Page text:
The start of the new year brings a new industry leader to join the experts of QA’s Advisory Board. Please welcome Alfred (Al) St. Cyr, president of ASC Consulting, LLC, Manhattan, Kan.
St. Cyr has been a part of the food and pest management industry for many years beginning as a sanitor in a bakery in 1970. After a stint in the U.S. Navy as a preventive medicine technician, he returned to the commercial baking industry as plant sanitarian and quality assurance manager. In 1985, he partnered with Dr. Austin Frishman, providing assistance to the food and pest management industry. In 1990, St. Cyr joined AIB as an inspector and by 1993 had become the head of food safety education, providing consultation and educational programs for the industry around the world.
St. Cyr continues to provide educational programs for the industry through his own consulting firm.
Following are reflections from St. Cyr on FSMA compliance 2018-2019.
FSMA COMPLIANT? It has been another interesting year of outbreaks and recalls in the food industry. Some would say that with the passage of the Food Safety Modernization Act (FSMA) and all of the Global Food Safety Initiative (GFSI) audits being conducted, food safety compliance is at an all-time high. This argument is made mostly on data that suggests the number of deaths associated with foods has dropped in recent years. Perhaps advances in early detection and treatment strategies has something to do with this.
When we look at the number of failures to stop microbiological and allergen issues, we find a slightly different picture. Our ability to recognize a failure has certainly allowed us to avoid some of the catastrophic failures affecting the consumer. But, the question that begs to be asked is, “Why did they occur in the first place?”
The buzzword throughout the industry has been “FSMA Compliant.” At various seminars we ask the question and then go into a long presentation on documentation requirements for FSMA and GFSI audits. When I visit plants, they are eager to roll out the binders of documentation showing how compliant the facility is while trying to avoid the discussion on their recent recall or product returns and process failures. After all, their documentation is telling everyone they are FSMA compliant.
FSMA is not documentation compliant. Compliance is embracing the philosophy of FSMA. I am talking about a philosophy of “Things that can be foreseen can be prevented.” Under FSMA, every plant has conducted risk assessments for failures, documented them, and designed activities to avoid them — on paper. When the failure reaches the level that we can no longer hide it in the paperwork, the truth comes out that we really did not follow through.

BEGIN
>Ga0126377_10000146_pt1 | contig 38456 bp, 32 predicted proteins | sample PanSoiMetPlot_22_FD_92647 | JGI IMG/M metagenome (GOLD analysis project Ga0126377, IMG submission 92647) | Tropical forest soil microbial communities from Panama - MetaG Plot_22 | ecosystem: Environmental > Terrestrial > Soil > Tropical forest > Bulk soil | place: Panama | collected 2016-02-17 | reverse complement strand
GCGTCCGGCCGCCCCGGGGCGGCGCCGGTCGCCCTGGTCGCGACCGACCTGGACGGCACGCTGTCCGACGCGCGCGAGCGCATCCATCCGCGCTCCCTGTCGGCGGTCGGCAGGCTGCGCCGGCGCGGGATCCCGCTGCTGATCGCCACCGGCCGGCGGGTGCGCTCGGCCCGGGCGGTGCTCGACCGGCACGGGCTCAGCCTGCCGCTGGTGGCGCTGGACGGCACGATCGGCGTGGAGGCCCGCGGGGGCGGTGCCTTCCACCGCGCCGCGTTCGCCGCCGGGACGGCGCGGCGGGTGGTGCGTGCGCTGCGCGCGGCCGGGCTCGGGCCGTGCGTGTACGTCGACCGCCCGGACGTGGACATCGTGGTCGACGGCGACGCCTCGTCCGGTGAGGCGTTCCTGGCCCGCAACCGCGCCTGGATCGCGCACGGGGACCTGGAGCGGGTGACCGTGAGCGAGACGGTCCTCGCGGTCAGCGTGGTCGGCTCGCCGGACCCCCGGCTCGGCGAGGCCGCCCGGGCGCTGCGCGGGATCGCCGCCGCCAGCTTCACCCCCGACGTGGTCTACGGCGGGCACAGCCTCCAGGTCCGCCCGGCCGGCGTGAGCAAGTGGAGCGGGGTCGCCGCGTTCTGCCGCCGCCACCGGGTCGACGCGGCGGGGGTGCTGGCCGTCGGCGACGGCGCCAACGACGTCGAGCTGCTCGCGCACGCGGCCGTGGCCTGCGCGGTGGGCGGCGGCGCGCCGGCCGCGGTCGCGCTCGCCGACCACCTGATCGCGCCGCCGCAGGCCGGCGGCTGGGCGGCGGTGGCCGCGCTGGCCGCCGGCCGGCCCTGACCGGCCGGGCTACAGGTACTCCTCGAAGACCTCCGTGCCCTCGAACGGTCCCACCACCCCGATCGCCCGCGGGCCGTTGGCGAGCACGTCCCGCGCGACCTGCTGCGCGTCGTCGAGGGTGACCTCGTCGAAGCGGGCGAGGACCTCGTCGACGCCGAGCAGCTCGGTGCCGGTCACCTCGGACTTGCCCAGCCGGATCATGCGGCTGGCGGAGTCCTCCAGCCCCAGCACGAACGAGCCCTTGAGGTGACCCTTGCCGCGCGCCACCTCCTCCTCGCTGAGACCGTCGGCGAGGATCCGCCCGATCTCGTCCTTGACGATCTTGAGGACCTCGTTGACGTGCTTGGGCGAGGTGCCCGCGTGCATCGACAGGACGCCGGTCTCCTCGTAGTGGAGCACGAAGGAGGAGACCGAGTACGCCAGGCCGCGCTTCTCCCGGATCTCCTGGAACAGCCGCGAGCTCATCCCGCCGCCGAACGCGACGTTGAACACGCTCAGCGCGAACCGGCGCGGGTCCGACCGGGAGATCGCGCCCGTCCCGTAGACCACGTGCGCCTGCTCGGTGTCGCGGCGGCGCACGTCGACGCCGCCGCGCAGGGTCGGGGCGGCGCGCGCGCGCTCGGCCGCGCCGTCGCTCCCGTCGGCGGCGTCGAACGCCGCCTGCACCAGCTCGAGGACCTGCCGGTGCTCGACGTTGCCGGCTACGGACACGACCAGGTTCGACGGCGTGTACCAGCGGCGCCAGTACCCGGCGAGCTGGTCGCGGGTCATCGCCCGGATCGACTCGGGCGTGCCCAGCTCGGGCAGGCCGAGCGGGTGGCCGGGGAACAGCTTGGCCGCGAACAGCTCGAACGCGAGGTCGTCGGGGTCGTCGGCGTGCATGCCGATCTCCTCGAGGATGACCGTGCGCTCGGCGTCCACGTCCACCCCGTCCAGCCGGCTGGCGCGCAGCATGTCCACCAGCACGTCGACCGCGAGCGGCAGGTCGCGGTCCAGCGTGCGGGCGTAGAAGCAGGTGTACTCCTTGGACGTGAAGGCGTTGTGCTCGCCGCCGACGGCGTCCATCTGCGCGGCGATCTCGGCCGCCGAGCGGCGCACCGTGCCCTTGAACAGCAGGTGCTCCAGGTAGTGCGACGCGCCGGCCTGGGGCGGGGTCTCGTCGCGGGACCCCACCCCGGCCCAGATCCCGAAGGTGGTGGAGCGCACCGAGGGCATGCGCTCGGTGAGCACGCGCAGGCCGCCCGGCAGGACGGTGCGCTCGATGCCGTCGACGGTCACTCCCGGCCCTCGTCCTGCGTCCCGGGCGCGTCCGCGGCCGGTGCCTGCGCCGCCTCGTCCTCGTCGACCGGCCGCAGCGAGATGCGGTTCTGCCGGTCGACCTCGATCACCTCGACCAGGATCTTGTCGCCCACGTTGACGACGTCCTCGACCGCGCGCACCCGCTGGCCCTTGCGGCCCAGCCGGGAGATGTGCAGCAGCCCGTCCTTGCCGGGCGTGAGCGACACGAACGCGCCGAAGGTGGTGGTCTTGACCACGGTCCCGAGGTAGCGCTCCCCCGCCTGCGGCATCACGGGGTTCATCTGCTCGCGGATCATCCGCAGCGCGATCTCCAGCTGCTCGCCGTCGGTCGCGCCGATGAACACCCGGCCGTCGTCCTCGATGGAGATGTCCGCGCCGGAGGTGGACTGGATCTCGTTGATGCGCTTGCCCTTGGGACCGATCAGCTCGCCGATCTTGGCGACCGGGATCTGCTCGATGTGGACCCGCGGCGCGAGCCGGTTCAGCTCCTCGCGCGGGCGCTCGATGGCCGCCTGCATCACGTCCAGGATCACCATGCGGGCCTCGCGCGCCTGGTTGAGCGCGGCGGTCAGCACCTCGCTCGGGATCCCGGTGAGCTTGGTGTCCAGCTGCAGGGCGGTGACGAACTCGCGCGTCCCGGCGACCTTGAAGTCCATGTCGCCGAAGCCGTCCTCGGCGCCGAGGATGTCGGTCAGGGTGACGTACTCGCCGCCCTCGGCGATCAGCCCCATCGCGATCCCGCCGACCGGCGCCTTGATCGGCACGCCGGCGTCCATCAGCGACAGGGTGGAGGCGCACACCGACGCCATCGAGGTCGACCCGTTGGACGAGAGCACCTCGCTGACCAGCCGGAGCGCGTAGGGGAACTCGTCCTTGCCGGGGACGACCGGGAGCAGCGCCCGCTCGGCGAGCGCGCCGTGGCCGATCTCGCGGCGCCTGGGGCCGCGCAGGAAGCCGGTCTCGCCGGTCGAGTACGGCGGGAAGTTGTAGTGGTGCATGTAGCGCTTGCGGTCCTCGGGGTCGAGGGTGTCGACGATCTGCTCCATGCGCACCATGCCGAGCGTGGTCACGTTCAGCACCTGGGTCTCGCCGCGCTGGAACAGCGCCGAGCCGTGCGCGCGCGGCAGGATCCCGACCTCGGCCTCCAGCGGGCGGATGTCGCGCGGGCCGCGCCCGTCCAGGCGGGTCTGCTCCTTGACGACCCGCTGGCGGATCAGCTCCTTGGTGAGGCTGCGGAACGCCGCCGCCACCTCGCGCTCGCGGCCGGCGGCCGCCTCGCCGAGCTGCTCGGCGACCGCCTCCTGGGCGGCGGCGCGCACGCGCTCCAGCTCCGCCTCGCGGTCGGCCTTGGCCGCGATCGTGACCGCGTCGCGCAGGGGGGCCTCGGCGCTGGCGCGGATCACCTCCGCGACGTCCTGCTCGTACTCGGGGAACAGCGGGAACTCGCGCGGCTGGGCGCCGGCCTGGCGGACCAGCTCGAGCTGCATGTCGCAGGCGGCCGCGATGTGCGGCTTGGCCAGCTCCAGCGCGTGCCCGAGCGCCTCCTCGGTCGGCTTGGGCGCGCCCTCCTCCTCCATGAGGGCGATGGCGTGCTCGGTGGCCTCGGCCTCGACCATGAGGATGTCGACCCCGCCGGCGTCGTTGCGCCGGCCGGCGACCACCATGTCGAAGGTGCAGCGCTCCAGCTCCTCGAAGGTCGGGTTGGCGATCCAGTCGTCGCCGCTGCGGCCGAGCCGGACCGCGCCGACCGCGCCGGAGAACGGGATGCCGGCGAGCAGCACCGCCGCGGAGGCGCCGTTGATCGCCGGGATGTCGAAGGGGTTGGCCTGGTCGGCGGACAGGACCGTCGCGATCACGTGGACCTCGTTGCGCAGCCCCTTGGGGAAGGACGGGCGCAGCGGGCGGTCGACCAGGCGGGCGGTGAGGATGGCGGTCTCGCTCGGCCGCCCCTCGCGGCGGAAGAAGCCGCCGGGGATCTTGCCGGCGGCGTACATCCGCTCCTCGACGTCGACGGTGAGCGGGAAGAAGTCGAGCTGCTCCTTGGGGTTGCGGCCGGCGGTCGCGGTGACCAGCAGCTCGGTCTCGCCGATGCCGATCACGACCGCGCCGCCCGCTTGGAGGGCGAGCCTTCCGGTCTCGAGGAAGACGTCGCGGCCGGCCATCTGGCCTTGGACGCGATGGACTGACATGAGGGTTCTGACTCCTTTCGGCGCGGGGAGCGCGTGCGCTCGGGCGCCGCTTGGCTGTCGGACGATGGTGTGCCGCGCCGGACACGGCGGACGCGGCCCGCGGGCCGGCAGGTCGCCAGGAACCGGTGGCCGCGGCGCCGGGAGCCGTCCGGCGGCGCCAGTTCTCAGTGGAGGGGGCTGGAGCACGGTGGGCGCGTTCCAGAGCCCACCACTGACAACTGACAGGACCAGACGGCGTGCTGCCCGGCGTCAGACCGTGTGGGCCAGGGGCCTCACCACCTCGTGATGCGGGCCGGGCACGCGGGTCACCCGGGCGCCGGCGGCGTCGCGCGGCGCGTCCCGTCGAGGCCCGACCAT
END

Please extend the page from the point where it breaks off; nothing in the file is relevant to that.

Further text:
With all we know today and the rules in place, why are we still thinking we can grow ready-to-eat produce downstream from a stockyard and not have a microbiological time bomb waiting to go off?
Where are the adherences to the water quality standards, environmental impact review of the surrounding operations, and every other bit of information pointing to the fact that it should not have happened. Someone had to sign off on all the required documentation. Did that make it safe?
When it comes to recalls due to undeclared allergens because of improper formula control or inadequate post allergen sanitation, how did the program fail?
All of the preventive controls are likely in place on paper but who is actually following them? Where are the checks and balances that are supposed to be in place from supplier approval to the review before introduction into the process, along with correct labeling?
Documentation said that this should not have happened.
FSMA compliant is not simply more documentation with useless data that is not contributing to your ability to manage a process correctly. FSMA requires an honest review of the operations and assessment of what and where your risks are.
It is a very intense vigilance of the failure opportunities and taking continuous action to avoid them. It means that all plant personnel possess the knowledge and skills to do their jobs effectively. It means that all critical controls are monitored and verified before product leaves the facility, not just recorded as such on the documentation.
The cost of failure is often very high. There seems to be too much focus on cost reduction of operations and not enough focus on making sure the resources are available to properly maintain the facility. It appears that less informed people, who are removed from the process environment, are making critical decisions that have a profound impact on true compliance with FSMA.
How many are betting on the money saved by noncompliance vs. the cost of the catastrophic failure? History would tell us it is not a very good bet.